The state senator confirmed his appointment in a statement to CNBC, in which he did not indicate he will focus on choosing candidates at the state level. Instead, Ingoglia’s statement said the group will “put the kids first,” echoing the rhetoric used by the governor in his widely publicized fight to ban classroom discussions of gender identity and sexual orientation.

A spokeswoman for Ingoglia could not be reached immediately for further comment.

Friends of Ron DeSantis has unlimited donations from donors, and it shows. The group has received $10 million in individual donations from hotelier Robert Bigelow and $5 million from hedge fund CEO Ken Griffin in recent years, among many others well above the $6,600 cap that the Individuals can donate to national electoral committees.

Bigelow has also revealed himself to be the biggest donor to Never Back Down, a super PAC that says it has already raised more than $33 million and is encouraging DeSantis to run for president.

Never Back Down spokesmen declined CNBC’s request for comment on the State Committee’s reported money transfer.

Meanwhile, DeSantis appears to be preparing to launch a presidential campaign.

Backed by a heavily Republican state legislature, DeSantis has spent the past two months passing a slew of new state policies that broadly outline the kind of populist, culture-centric agenda he’s tasked with campaigning for.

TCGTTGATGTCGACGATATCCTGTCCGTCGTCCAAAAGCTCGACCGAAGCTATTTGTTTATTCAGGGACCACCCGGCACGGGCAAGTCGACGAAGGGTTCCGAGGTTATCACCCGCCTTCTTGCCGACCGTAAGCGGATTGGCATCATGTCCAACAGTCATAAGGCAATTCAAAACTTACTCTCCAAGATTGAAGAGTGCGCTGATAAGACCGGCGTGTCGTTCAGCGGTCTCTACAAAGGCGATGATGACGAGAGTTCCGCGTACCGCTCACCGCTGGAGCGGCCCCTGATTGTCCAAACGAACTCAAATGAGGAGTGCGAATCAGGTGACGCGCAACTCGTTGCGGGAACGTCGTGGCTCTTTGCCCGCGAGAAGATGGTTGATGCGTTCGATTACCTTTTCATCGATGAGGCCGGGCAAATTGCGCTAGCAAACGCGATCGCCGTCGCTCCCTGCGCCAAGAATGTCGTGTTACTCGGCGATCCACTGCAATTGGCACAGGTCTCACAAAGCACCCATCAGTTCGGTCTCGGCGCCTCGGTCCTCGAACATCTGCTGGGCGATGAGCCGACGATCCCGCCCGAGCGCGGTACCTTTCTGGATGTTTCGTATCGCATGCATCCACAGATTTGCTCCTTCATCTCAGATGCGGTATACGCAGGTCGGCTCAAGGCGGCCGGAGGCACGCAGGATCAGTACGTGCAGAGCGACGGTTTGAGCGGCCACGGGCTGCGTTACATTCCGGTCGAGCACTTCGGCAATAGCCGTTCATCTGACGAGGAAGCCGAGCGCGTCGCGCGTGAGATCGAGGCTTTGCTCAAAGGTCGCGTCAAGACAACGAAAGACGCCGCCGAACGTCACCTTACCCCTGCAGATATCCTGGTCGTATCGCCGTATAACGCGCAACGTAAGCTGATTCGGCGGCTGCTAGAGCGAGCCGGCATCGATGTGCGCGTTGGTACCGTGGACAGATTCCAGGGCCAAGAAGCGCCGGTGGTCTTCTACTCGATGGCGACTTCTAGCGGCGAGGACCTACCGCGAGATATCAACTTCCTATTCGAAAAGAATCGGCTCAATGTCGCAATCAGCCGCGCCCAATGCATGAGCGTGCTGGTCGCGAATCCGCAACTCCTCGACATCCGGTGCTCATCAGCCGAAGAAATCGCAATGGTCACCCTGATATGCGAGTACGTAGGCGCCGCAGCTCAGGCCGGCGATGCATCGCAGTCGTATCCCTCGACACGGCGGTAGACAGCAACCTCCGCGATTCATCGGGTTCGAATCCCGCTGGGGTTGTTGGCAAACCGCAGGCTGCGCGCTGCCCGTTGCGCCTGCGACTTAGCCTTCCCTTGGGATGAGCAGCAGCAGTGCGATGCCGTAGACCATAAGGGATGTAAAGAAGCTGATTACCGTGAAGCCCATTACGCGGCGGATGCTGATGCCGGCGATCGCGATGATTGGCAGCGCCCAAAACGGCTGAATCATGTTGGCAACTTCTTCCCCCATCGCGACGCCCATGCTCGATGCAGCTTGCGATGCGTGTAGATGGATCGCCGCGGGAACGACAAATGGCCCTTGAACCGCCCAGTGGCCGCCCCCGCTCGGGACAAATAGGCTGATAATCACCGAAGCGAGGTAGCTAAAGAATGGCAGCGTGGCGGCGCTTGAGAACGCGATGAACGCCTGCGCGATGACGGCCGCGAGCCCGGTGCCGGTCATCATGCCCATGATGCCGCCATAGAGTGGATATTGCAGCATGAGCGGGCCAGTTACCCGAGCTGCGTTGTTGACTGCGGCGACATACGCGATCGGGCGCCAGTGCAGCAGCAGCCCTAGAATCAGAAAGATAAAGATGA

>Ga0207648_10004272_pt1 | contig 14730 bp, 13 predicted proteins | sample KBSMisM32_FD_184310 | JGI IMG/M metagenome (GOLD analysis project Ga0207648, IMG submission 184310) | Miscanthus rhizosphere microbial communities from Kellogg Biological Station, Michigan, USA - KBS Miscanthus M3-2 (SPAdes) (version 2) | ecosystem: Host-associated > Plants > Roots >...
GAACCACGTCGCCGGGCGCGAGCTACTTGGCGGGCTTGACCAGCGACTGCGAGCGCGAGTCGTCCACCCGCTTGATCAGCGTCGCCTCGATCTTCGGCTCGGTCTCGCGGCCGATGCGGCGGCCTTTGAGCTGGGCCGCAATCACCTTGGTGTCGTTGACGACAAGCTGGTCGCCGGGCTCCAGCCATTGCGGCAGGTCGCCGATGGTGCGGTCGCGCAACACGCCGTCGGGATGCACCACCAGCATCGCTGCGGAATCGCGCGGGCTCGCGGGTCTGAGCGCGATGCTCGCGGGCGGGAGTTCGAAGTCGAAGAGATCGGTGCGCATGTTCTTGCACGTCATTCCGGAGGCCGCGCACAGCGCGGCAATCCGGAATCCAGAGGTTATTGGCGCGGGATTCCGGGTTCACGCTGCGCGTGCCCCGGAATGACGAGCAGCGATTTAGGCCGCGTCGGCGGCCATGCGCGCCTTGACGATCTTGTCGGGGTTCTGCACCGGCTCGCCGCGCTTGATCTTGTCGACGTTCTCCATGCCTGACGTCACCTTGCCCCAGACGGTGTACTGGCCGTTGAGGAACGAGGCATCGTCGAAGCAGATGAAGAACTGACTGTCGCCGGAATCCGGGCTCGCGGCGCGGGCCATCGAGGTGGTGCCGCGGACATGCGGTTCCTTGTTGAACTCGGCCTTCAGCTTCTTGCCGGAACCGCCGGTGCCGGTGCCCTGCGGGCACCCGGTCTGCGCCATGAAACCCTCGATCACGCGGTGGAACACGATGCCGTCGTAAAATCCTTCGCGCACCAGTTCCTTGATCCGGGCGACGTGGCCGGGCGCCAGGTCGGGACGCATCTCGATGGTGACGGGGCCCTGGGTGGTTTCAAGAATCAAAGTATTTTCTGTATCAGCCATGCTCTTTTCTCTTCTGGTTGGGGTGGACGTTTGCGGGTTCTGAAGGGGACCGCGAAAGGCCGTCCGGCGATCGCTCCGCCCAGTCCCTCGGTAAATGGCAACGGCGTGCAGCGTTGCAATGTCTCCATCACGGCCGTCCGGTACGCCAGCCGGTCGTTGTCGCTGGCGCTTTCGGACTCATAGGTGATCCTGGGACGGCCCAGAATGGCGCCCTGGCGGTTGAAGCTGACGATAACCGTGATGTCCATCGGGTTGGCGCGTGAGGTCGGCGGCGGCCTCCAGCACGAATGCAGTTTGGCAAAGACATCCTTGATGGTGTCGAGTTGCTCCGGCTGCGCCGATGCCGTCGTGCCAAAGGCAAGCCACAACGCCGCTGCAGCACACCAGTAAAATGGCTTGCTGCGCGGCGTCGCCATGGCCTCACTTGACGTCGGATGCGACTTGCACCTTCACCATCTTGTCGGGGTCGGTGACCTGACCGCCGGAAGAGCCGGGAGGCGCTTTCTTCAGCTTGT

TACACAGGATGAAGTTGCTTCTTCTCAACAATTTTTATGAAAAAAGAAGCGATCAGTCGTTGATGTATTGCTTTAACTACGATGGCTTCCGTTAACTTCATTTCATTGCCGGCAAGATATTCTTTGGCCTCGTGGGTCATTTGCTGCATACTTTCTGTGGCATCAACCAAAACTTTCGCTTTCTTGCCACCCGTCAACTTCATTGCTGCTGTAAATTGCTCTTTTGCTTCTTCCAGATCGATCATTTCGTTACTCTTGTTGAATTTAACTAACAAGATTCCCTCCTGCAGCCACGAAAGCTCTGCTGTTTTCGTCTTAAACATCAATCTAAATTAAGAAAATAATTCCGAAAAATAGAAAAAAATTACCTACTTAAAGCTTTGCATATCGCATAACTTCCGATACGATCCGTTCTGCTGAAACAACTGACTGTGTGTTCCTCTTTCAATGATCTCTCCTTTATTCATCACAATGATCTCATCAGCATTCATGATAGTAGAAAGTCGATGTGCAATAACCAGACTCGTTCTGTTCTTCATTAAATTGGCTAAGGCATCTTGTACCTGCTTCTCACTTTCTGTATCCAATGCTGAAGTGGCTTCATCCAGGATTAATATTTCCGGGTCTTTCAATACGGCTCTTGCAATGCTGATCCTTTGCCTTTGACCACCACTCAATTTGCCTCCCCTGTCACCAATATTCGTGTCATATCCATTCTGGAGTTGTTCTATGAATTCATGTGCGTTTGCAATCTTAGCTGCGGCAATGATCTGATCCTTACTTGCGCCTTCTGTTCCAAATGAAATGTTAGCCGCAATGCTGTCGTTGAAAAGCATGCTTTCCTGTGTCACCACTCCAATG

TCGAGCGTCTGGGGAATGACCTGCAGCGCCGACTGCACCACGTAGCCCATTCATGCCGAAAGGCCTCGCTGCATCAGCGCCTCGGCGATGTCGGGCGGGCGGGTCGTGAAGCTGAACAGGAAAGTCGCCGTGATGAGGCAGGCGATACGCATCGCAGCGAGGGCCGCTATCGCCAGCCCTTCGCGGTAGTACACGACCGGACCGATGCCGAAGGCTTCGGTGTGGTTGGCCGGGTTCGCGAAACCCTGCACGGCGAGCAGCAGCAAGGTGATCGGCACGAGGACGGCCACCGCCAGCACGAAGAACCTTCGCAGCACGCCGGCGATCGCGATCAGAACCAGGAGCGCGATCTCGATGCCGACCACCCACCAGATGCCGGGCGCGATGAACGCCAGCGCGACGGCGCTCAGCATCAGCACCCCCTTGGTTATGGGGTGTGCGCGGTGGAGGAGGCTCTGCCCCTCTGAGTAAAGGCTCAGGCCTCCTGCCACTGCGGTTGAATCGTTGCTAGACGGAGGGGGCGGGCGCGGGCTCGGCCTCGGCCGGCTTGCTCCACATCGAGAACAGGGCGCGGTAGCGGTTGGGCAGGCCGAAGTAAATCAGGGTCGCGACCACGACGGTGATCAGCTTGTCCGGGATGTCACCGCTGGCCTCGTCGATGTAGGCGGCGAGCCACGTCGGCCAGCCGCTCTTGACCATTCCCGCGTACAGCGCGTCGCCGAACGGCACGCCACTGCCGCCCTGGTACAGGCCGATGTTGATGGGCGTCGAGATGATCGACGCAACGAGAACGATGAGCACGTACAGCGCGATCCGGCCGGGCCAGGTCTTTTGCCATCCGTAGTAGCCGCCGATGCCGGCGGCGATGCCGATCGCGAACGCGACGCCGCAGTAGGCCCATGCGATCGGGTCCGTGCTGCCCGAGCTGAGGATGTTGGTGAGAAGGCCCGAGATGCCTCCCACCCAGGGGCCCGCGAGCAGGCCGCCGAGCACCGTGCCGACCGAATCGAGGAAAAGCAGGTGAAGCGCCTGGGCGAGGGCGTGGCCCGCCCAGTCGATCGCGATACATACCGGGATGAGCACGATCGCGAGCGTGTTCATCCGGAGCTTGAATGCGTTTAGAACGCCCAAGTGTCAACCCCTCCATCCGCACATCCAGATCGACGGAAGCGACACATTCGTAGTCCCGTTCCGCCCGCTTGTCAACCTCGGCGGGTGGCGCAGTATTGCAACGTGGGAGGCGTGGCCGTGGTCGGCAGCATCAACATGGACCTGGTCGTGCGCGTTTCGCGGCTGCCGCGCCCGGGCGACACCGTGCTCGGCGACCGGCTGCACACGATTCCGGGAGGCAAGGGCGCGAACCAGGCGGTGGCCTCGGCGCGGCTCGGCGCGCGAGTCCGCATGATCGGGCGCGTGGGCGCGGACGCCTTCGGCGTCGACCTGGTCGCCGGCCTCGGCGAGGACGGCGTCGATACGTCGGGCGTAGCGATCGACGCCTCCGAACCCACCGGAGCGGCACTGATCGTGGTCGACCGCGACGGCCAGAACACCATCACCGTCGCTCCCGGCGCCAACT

The state’s Republican legislature also passed measures that allowed DeSantis to run for president without stepping down as governor and to protect his travel records from the public.

He has also hosted numerous dinners and other events with potential Republican donors, according to various news outlets.

Roy Bailey, a Texas bundler who recently met with DeSantis, praised the governor in a call with CNBC. “I told him I hope he comes in and prayerfully thinks about it, and I’m ready to support him if he does,” Bailey said.

However, the trial appears to have yielded mixed results. As reported by Bloomberg, Republican mega-donor Steve Schwarzman opted not to contribute to DeSantis’ efforts after a recent meeting.

If successful, the transfer of funds from DeSantis’ state committee to a super PAC could also help reverse the governor’s downward trend in some polls on the potential primary race.

Trump has emerged as the clear frontrunner, vilifying DeSantis at every opportunity, even after he faced criminal charges of falsifying business records and facing liability for sexual abuse and defamation. Trump, who is also facing criminal charges in two federal cases and one in Georgia, has pleaded not guilty to the economic charges and has appealed the sex abuse conviction.

Some experts, like those at the Campaign Legal Center, see a loophole in the federal use of federal funds. But Smith, the former Republican FEC commissioner, noted that labeling it a loophole meant it wasn’t illegal.

“I think the gap is because of serious constitutional concerns,” he said. “One person’s gap is the other’s constitutionally protected expression of opinion.”